remembered his teacher’s descriptions. His classmates had giggled and joked. Darryl didn’t think it was funny. Black Death. Darryl looked at the words one more time. Satisfied, Darryl began to slowly roll his list of fears back up, scanning the list as he went. This was the most important part of the ritual. Every time Darryl added a new fear to the list, he looked at all of his old fears to see if there were any that he could cross off the list. His eyes scanned past the names of monsters like zombies, werewolves and vampires. He glanced at the names of kids from his school, older kids and bullies. His eyes moved over the names of animals: lions, alligators, snakes, rats, bats. The word dogs appeared on the list, but Darryl had crossed it off. He liked dogs now. Now he knew how to put his hand out so that they could smell him before he pet them. The further up the list Darryl got the greater the frequency of crossed off words. Darryl looked at each crossed off word with pride. He was no longer afraid of water after learning how to swim at the local pool. Darryl’s friend Elton had made the list when he first moved into the neighborhood because Elton was so big, but then they became friends when they were seated next to each other in science class. Some words that Darryl had crossed off were added again. Sometimes conquered fears returned. The word Dad appeared on the list at least eight times. It was the first word Darryl ever put on the list. He started the list after his father came to their house drunk one night. Darryl had watched helplessly as his father slapped his mother in the face with his open hand. That night, as Darryl hid in his closet in fear, he started the list. The word Mom appeared on the list five times. It was the second word Darryl ever added. All five of the Moms were currently crossed out. The same couldn’t be said for the most recently added Dad. The night Darryl added Black Death, he didn’t find any words that he could cross off. He hadn’t conquered any new fears. Slowly, Darryl made it to the beginning of the list. He could see the words Dad and Mom at the very top, both crossed off there. His hand writing was so much better now.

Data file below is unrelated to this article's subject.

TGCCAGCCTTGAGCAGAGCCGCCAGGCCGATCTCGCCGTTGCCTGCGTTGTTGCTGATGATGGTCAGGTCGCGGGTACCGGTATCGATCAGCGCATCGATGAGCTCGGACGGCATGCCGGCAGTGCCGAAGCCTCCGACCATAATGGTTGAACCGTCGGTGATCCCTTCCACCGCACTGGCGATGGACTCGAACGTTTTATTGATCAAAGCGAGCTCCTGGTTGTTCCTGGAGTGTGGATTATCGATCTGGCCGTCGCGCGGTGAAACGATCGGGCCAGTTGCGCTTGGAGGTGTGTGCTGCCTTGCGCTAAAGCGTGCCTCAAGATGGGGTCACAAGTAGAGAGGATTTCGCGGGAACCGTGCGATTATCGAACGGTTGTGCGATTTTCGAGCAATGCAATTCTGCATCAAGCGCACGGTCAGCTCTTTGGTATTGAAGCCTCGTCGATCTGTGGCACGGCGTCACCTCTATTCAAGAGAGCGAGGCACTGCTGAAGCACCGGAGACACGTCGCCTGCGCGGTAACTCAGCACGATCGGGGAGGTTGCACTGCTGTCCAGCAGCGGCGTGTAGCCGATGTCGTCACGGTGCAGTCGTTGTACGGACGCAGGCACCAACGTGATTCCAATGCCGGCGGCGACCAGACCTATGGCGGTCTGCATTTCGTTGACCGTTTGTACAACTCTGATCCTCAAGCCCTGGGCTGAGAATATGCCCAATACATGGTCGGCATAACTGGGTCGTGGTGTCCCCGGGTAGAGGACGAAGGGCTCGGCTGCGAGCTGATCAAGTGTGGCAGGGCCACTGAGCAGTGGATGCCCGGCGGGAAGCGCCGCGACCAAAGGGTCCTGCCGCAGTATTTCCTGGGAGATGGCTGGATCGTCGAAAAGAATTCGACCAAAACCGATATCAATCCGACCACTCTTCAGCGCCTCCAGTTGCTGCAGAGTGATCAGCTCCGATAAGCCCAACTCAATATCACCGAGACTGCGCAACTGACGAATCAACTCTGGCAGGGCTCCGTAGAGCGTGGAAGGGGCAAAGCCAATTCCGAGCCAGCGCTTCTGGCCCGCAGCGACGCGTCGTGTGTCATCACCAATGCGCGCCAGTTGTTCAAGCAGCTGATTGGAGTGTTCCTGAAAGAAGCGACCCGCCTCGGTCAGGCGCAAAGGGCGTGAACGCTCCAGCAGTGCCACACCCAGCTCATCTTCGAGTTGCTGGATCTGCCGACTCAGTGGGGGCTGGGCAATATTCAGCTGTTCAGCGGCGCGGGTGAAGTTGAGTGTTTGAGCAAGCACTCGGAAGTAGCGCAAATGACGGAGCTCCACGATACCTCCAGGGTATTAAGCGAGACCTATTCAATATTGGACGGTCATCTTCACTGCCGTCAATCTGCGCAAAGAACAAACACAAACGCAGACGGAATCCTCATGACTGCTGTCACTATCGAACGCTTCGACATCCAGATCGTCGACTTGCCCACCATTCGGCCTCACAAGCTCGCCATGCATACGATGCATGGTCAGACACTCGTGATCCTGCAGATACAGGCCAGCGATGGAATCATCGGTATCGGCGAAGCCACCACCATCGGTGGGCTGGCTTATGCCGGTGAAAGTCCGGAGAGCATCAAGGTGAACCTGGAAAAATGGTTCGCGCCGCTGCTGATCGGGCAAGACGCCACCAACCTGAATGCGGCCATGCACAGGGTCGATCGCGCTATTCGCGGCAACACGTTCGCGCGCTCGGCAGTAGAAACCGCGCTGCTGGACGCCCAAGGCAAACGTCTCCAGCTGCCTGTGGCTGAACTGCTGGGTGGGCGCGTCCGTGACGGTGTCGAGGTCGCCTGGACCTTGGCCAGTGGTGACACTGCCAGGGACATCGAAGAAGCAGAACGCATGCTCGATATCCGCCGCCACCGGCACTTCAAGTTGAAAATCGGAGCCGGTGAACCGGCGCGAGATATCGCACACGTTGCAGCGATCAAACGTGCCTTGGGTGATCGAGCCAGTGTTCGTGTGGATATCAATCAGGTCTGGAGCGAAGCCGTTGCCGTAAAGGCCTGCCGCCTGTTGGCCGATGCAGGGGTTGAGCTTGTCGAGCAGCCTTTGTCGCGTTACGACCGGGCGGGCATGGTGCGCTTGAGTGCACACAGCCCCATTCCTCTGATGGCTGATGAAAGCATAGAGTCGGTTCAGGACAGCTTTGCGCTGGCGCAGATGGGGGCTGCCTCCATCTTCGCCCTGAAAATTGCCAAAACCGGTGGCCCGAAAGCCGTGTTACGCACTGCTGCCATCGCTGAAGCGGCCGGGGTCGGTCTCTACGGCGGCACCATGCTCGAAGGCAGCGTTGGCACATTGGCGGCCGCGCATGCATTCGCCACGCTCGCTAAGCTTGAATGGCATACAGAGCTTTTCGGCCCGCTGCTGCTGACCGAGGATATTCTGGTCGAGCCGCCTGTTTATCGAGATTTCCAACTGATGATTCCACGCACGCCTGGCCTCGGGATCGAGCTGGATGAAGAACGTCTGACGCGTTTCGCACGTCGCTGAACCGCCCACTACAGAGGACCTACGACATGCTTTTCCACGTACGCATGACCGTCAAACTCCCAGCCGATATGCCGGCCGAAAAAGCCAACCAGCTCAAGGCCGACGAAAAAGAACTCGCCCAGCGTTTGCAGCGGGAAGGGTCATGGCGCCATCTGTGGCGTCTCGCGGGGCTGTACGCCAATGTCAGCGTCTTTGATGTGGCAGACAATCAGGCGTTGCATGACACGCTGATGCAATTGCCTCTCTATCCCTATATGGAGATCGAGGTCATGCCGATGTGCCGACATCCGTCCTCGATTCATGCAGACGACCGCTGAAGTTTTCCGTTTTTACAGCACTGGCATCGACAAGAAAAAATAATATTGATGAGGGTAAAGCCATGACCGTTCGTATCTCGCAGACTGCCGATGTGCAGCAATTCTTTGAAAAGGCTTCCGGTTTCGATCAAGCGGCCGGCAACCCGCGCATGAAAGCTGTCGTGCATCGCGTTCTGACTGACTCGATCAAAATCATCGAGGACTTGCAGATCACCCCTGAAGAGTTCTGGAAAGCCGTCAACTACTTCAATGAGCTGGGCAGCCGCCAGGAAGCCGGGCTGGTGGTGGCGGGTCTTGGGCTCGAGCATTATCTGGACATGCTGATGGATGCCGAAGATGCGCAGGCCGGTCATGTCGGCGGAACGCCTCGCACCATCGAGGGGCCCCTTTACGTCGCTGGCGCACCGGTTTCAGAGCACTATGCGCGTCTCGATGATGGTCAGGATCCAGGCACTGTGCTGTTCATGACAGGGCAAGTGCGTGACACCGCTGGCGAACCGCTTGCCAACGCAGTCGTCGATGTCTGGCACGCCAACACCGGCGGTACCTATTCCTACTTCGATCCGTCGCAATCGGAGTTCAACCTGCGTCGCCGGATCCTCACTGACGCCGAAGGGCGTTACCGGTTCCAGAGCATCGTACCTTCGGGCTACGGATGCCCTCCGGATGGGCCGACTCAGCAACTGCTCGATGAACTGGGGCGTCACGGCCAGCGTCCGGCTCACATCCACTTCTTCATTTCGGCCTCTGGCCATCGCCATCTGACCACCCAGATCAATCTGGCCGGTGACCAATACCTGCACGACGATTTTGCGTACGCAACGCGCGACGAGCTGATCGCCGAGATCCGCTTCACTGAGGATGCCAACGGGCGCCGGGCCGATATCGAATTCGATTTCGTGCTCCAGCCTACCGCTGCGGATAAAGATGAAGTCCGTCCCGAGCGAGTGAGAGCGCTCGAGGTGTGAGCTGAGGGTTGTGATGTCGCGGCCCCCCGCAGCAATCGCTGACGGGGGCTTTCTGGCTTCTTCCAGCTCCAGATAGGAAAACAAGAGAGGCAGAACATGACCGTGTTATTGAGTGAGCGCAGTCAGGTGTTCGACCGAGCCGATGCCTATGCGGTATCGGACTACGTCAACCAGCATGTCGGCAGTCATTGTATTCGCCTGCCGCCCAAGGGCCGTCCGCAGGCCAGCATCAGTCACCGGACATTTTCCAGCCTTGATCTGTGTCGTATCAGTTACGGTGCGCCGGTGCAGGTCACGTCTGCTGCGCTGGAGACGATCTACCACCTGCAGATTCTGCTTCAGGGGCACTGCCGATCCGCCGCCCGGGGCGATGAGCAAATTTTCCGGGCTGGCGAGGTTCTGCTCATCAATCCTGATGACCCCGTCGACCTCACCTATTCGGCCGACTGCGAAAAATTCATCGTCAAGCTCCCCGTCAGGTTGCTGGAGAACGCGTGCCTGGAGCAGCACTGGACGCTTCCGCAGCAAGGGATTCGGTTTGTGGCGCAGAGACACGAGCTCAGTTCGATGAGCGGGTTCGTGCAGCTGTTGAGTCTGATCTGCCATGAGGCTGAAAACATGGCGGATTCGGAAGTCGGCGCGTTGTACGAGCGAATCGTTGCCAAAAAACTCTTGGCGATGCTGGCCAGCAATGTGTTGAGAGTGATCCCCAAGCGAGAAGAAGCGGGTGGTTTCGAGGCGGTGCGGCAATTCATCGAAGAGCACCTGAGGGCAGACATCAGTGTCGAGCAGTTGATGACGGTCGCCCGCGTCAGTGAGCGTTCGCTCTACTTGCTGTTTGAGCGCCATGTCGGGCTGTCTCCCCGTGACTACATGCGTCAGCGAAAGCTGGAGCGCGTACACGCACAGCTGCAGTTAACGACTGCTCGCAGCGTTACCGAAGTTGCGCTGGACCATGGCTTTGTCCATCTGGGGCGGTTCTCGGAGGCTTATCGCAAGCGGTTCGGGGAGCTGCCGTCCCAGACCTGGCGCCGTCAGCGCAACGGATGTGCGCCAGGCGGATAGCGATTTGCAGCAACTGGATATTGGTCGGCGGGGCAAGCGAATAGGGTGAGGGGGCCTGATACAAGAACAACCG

Then Darryl looked at the third word on the list, right below the words Dad and Mom with their lines running through them. The third word was the highest word on the list that Darryl had never crossed off. It stood out among all the other crossed off words, surrounded by fears that Darryl had overcome long ago. Darryl didn’t need to think about whether or not to he should cross the word off this time. He knew that he was still afraid.
He looked at the word. He had capitalized it without even really thinking about it when he wrote it. The word was God. It had been written so long ago that Darryl barely recognized the child’s handwriting that it was written in. Darryl remembered writing it though. He remembered the fear. After staring at the word for what could have been a few seconds but also could have been an eternity, Darryl finished rolling up the scroll. He placed it back inside the right sneaker and placed the pencil back inside the left. He put the lid back on the shoebox and carefully lined up the second pair of sneakers inside the trace marks on top of the lid. Then he turned off the flashlight and stepped quietly back out of the closet. Slowly, gently, Darryl climbed back into bed.
It took Darryl a long time before he was able to fall asleep.
Thank you, Trevor Shane and RABT Book Tours
About the Author
Trevor Shane’s novels have been published across the globe in numerous different languages. He is the author of the Children of Paranoia series and the award-nominated Memory Detective series. He is a graduate of Columbia University and Georgetown Law Center. He currently lives in Brooklyn with his wife and two sons.